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  • Author or Editor: L.J. Mason x
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Abstract

Dipping ‘McIntosh’ apples (Malus domestica Borkh.) at harvest in a solution of calcium chloride (4% w/w) and keltrol, a commercial food thickener, (0.3% w/w), slowed the loss of firmness in cold storage. In January, treated apples averaged 0.52 kg firmer and in February, 0.73 kg firmer than the controls. Ca concentration of treated apple flesh was 839 ppm, and of controls 304 ppm. A dip solution of calcium chloride without Keltrol was much less effective in reducing the loss of firmness and in increasing the Ca concn of the flesh.

Open Access

Abstract

Softening of ‘McIntosh’ apples (Malus domestica Borkh.) during storage was reduced by dipping fruit 2 days after harvest in 4% CaCl2 solution (40 g of commercial CaCl2 in 1 liter of water). The addition of Keltrol, a commercial food thickener, at 3 g/liter to retain more Ca solution on the fruit increased the effectiveness of the treatment. After 4 months storage at 0°C, fruit treated with CaCl2 and with CaCl2 plus Keltrol was 0.30 and 0.56 kg firmer by the pressure test than untreated fruit.

Open Access
Authors: and

Abstract

Normal fruits of ‘Anjou’ pear and fruits with cork spot (pit) symptoms collected at harvest time from trees of various ages, were peeled, cored, and halved and the calyx ends analyzed for mineral nutrient concentration. Pitted fruits were significantly lower in Ca concentration, but there were no differences in Mg, K, Zn, Fe, Mn or Cu. Pitted fruits had a mean of 219 ppm Ca (dry-weight basis) with a range from 187 to 255 ppm. Normal fruits had a mean of 319 ppm with a range of 244 to 453 ppm.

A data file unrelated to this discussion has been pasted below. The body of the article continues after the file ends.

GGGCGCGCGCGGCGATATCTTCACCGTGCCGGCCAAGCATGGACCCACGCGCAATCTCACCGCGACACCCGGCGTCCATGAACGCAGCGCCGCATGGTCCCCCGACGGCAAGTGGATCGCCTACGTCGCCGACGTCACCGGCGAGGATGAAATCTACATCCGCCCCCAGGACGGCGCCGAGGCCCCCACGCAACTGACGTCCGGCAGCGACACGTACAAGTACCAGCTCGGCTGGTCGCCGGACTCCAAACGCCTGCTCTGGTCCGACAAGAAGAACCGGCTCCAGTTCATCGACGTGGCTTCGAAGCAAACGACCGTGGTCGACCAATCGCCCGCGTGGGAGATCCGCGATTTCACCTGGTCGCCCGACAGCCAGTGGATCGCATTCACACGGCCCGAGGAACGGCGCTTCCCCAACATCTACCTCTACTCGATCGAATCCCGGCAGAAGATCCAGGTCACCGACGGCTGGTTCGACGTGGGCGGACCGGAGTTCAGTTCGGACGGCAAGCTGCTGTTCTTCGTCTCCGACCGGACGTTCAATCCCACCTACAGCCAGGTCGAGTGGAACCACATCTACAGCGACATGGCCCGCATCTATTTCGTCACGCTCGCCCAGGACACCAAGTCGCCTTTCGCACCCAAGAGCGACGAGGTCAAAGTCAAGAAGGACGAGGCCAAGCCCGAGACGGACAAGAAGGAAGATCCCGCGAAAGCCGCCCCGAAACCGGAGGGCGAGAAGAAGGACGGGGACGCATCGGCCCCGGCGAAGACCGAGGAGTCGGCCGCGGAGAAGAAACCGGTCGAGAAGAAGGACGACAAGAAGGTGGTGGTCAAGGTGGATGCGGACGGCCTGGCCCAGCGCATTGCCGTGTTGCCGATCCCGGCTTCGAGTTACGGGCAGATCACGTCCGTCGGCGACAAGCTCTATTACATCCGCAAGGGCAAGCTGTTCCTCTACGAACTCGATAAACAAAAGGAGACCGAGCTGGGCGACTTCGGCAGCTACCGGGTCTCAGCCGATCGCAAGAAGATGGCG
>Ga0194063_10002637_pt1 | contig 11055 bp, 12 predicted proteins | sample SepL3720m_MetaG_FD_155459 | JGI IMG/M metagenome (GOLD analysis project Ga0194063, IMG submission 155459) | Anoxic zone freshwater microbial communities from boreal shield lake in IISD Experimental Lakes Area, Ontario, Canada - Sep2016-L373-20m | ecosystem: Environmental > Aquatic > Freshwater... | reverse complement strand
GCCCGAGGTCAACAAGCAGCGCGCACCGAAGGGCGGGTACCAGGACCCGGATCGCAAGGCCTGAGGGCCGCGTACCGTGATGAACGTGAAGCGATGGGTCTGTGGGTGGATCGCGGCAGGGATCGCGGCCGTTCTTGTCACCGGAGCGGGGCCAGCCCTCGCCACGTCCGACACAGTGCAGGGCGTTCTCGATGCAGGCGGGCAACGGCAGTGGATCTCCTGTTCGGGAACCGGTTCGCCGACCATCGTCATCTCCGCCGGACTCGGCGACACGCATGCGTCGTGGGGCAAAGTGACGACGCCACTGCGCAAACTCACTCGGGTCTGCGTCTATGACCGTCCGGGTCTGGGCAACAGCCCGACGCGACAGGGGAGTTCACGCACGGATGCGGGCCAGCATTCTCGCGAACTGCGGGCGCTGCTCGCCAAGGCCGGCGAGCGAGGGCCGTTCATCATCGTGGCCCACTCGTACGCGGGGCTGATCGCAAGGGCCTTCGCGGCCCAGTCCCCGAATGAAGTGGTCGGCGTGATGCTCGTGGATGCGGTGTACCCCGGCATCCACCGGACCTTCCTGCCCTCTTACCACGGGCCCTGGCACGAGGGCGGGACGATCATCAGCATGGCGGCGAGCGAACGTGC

Open Access

Abstract

‘Spartan’ apples from 29 orchards were dipped in 4% calcium chloride Solution at harvest Senescent breakdown was reduced from an average of 8.3% in the undipped fruit to 2.7% in the dipped fruit Firmness was increased by 0.38 kg (0.84 lb.) and Ca concentration in the fruit flesh by 76 ppm by the dip.

Open Access

Abstract

Fruits of ‘Spartan’ apple were dipped in solutions of commercial CaCl2 after harvest to increase their Ca concentration. Fruits were stored until the following June, then the flesh was analyzed for Ca. Undipped fruit contained 203 ppm Ca and fruit dipped in 4% CaCl2 (wt/vol) contained 278 ppm Ca, dry weight basis. When surfactants were added to the CaCl2 solution, the Ca concentration in dipped fruit was 230 to 250 ppm. When thickeners and surfactants were added, the Ca concentration in dipped fruit was 373 to 825 ppm. These results indicate that surfactants reduce the uptake of Ca by fruit from dips but thickners with surfactants increase it

Open Access